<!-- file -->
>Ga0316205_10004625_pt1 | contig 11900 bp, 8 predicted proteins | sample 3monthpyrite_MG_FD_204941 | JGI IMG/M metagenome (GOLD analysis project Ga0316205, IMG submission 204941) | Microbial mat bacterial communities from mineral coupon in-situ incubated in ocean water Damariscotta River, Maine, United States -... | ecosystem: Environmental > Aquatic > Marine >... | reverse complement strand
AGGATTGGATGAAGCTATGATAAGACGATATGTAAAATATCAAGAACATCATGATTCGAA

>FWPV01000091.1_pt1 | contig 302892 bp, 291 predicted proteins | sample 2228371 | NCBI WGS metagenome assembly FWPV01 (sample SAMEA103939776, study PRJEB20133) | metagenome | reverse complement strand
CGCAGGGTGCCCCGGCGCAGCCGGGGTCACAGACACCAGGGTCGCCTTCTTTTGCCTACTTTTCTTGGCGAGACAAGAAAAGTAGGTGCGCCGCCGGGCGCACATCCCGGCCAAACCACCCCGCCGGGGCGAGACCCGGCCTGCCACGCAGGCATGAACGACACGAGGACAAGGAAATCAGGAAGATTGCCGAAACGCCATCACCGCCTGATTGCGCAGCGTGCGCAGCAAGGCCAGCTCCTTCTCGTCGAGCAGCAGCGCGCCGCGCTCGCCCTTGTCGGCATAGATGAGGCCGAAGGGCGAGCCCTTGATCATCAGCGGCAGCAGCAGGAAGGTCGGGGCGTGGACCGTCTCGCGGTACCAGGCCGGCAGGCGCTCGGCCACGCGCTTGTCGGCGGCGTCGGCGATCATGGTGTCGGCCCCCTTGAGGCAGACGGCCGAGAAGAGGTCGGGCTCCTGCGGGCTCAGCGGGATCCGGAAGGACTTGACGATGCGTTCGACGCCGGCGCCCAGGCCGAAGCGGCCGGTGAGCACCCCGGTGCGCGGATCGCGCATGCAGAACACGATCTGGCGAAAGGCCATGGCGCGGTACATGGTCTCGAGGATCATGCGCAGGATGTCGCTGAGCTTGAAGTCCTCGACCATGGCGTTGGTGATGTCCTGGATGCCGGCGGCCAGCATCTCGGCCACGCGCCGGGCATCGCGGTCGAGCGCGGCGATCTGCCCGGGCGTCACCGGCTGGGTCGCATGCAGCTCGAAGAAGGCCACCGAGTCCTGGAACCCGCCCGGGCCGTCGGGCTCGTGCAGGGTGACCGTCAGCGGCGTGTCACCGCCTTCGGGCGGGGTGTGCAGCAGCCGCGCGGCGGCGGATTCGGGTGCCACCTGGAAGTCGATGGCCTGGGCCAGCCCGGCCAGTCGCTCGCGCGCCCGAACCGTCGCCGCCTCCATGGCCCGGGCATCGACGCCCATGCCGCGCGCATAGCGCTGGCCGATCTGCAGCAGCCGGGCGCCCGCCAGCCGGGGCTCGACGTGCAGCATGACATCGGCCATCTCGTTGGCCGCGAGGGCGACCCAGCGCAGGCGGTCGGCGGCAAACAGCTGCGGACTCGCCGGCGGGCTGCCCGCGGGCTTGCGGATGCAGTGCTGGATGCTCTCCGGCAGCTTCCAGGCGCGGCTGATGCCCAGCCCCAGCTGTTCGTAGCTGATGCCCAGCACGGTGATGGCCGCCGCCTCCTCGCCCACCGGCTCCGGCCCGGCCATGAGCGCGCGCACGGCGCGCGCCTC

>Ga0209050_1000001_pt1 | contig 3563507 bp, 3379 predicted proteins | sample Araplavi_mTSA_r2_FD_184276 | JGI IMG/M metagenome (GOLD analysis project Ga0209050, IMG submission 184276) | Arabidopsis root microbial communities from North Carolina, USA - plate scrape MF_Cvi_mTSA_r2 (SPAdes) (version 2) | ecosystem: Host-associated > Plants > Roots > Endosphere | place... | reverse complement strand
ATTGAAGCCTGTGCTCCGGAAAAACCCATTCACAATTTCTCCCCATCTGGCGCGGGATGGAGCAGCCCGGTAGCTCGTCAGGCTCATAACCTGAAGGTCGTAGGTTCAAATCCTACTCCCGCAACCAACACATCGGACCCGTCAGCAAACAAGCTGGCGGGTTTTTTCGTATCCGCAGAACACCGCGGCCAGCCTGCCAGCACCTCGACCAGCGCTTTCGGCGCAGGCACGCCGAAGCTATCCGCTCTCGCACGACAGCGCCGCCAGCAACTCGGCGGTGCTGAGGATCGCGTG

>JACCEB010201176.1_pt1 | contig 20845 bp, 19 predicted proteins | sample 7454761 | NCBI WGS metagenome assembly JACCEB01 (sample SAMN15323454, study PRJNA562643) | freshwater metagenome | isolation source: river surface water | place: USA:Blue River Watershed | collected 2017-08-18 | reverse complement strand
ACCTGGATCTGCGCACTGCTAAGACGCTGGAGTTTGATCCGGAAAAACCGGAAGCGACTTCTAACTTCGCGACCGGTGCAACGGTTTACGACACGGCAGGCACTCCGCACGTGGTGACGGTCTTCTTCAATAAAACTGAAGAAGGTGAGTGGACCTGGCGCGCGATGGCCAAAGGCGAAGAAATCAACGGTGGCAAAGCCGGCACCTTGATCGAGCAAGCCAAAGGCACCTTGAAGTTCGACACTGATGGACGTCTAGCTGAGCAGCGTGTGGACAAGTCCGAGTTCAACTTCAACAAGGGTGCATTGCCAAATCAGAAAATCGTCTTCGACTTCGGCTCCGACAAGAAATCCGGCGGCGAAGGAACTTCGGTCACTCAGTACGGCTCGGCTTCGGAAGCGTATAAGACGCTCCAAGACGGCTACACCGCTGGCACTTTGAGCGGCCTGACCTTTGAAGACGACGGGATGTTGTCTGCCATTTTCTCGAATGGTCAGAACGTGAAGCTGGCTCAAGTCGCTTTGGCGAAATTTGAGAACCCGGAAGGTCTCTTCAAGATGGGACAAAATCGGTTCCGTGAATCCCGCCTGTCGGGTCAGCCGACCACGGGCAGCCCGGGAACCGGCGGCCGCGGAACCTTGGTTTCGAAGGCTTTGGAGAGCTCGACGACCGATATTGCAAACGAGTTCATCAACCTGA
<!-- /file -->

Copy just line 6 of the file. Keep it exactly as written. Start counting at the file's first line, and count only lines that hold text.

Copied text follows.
ATTGAAGCCTGTGCTCCGGAAAAACCCATTCACAATTTCTCCCCATCTGGCGCGGGATGGAGCAGCCCGGTAGCTCGTCAGGCTCATAACCTGAAGGTCGTAGGTTCAAATCCTACTCCCGCAACCAACACATCGGACCCGTCAGCAAACAAGCTGGCGGGTTTTTTCGTATCCGCAGAACACCGCGGCCAGCCTGCCAGCACCTCGACCAGCGCTTTCGGCGCAGGCACGCCGAAGCTATCCGCTCTCGCACGACAGCGCCGCCAGCAACTCGGCGGTGCTGAGGATCGCGTG